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Nevada expands collection agency licensing requirements

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On June 16, the Nevada governor signed SB 276 (the “Act”) to revise certain provisions relating to debt collection agencies and make amendments to the state’s collection agency licensing law. While existing law requires collection agencies to be licensed, the amendments expand the type of activities that trigger collection agency licensure. Notably, the Act now requires any “debt buyer” to hold a license, which is defined as “a person who is regularly engaged in the business of purchasing claims that have been charged off for the purpose of collecting such claims, including, without limitation, by personally collecting claims, hiring a third party to collect claims or hiring an attorney to engage in litigation for the purpose of collecting claims.” Mortgage servicers, however, are now exempt unless the “mortgage servicer is attempting to collect a claim that was assigned when the relevant loan was in default.” The amendments also repeal provisions governing foreign collection agencies and now require that such agencies be licensed in the same fashion as domestic collection agencies.

In addition to licensed mortgage servicers the amendments also exclude others from the definition of the term “collection agency,” including an expanded list of certain financial institutions (as well as their employees), persons collecting claims that they originated on their own behalf or originated and sold, and other persons not deemed to be debt collectors under federal law. The term “collection agent” has also been refined to exempt persons who do not act on behalf of a collection agency from requirements governing collection agents.

The Act revises requirements relating to “compliance managers” (formerly referred to as “collection managers”) – including an avenue to request a waiver from the Nevada compliance manager examination requirement if certain experiential requirements are met – and makes changes to certain record retention and application requirements, including amendments to the frequency with which the commissioner reviews a licensee’s required bond amount (annually instead of semiannually). A provision requiring applicants to pursue branch licenses for second or remote locations is also repealed. Instead, collection agencies must simply notify the commissioner of the location of the branch office. Further, collection agencies are now required to display license numbers and certificate identification numbers of compliance managers on any website maintained by the collection agency.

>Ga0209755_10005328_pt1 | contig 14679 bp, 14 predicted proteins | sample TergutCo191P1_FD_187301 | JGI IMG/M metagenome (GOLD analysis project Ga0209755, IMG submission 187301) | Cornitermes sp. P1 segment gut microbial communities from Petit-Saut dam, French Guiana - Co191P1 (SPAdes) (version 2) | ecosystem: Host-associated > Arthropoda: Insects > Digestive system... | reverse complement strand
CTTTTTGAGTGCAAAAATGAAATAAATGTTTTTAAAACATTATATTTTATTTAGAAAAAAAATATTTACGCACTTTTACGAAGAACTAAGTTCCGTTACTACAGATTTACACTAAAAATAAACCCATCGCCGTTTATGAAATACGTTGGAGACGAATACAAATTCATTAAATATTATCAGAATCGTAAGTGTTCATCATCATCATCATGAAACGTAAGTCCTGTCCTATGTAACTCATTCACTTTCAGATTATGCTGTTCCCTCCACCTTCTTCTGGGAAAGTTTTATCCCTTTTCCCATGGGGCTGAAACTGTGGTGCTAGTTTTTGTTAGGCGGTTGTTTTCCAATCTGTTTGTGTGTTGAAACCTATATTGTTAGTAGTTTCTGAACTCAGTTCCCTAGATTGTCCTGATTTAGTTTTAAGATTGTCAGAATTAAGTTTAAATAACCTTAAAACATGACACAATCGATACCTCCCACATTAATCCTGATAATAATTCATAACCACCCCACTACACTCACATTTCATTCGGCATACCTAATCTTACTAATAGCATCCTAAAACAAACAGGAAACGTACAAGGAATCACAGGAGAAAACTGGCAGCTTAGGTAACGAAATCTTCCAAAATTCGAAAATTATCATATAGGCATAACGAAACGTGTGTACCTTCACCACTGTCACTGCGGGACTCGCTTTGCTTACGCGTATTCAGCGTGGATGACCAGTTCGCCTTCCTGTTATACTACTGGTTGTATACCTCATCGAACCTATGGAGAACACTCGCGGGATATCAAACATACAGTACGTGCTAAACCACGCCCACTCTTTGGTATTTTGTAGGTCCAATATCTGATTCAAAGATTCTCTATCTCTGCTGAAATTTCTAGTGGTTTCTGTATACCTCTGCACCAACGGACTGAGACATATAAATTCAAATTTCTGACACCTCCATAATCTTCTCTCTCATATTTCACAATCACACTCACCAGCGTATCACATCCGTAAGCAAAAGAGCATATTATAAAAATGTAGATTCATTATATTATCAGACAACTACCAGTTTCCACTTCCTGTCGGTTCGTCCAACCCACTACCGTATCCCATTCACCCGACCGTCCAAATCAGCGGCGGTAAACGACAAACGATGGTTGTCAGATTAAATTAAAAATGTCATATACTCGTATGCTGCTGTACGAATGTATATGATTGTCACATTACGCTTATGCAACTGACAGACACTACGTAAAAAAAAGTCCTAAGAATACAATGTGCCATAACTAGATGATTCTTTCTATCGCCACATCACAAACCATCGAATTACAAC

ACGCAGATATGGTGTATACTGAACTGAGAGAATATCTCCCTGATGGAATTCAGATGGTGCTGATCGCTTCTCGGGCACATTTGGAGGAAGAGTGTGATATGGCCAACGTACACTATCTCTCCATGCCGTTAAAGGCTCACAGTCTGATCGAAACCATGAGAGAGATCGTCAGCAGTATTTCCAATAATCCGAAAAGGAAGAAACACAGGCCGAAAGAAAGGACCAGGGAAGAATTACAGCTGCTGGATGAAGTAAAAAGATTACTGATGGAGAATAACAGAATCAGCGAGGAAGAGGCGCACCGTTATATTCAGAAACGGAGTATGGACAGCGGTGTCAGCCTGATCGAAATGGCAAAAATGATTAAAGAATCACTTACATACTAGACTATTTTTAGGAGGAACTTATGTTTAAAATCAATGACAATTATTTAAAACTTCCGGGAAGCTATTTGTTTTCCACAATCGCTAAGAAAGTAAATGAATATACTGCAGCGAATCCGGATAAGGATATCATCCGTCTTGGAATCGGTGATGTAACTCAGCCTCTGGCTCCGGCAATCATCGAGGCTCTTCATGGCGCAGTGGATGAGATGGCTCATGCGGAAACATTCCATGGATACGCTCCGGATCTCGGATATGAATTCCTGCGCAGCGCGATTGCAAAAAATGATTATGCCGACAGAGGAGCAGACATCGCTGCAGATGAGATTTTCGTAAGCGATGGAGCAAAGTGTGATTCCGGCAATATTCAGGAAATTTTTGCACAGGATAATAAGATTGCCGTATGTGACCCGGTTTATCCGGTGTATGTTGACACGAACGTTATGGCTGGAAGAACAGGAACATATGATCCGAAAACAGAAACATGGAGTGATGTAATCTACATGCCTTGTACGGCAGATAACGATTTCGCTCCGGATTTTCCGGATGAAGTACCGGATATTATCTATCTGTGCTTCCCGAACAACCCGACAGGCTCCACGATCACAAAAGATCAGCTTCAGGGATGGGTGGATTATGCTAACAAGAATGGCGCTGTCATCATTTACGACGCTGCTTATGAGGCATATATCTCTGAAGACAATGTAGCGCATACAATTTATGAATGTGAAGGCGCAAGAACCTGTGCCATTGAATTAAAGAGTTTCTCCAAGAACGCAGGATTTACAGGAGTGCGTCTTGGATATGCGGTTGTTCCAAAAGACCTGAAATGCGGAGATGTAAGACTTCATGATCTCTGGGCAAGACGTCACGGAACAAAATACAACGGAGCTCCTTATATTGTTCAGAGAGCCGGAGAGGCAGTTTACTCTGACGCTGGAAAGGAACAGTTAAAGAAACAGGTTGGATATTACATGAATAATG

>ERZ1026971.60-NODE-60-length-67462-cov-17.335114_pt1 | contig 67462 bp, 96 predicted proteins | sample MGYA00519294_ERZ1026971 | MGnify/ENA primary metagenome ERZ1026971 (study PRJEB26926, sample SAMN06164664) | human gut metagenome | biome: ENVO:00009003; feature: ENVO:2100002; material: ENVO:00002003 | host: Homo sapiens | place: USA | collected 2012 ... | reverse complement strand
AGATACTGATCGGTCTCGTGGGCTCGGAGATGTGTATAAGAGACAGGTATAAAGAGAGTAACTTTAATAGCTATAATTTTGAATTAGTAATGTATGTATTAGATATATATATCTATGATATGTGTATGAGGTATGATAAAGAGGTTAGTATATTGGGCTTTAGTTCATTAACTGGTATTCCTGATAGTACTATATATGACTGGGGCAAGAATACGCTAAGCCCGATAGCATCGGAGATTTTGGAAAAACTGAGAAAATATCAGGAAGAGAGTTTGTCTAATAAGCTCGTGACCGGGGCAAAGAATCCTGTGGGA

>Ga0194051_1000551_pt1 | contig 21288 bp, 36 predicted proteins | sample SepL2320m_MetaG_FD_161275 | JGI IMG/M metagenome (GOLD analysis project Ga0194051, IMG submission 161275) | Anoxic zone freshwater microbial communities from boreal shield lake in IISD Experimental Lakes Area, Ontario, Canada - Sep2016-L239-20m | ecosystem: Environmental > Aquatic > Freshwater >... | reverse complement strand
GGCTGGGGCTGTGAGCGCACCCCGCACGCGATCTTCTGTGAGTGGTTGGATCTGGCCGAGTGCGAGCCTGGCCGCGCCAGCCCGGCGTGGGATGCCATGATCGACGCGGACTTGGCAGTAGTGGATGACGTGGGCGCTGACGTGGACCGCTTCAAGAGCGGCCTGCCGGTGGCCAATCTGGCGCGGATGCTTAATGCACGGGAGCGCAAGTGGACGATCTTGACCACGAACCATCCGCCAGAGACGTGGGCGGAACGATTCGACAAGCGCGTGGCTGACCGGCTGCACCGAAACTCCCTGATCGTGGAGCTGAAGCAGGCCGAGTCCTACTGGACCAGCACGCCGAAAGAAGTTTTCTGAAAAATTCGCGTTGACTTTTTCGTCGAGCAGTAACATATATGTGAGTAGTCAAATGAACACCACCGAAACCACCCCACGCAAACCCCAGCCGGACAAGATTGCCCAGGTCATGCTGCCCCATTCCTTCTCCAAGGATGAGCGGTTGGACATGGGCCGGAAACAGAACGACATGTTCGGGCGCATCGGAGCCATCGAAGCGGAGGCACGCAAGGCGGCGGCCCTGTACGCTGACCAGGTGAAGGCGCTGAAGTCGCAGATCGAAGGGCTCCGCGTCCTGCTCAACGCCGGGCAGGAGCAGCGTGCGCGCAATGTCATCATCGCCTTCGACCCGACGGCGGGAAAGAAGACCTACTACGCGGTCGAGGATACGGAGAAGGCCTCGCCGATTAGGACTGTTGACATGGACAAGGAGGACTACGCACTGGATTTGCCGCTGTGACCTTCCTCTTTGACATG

Additionally, the Act now authorizes collection agents to work remotely provided the agents meet certain criteria, including: (i) signing a written agreement prepared by the collection agency that requires the agent to maintain agency-appropriate security measures to ensure the confidentiality of customer information; (ii) refraining from disclosing details about the remote location to a debtor; (iii) refraining from conducting collection activity-related work with a debtor or customer in person at the remote location; (iv) allowing work conducted from the remote location to be monitored; and (v) completing various compliance and privacy training programs. Remote collection agents must adhere to certain practices requirements and restrictions set forth by both the Act and the FDCPA. Collection agencies must also maintain records of remote collection agents, provide oversight and monitoring of collection agents that work remotely, develop and implement a written security policy governing remote collection agents, and establish procedures to ensure collection agents working remotely are not acting in an illegal, unethical, or unsafe manner.

Finally, the Act imposes new prohibitions against collection agencies and their agents and employees. Among other things, a collection agency (and its compliance manager, agents, or employees) is banned from suing to collect a debt when it knows or should have known that the applicable statute of limitations has expired. The amendments further clarify that the applicable limitation period is not revived upon “payment made on a debt or certain other activity relating to the debt after the time period for filing an action based on a debt has expired.” Certain notice must also be given to a medical debtor notifying that such a payment does not revive the applicable statute of limitations. A collection agency may also not sell “an interest in a resolved claim or any personal or financial information related to the resolved claim.”

The Act becomes effective immediately for the purpose of adopting any regulations and performing any preparatory administrative tasks that are necessary to carry out the provisions of the Act and on October 1, 2023 for all other purposes. “Debt buyers” have until January 1, 2024 to submit a collection agency license application pursuant to the new provisions.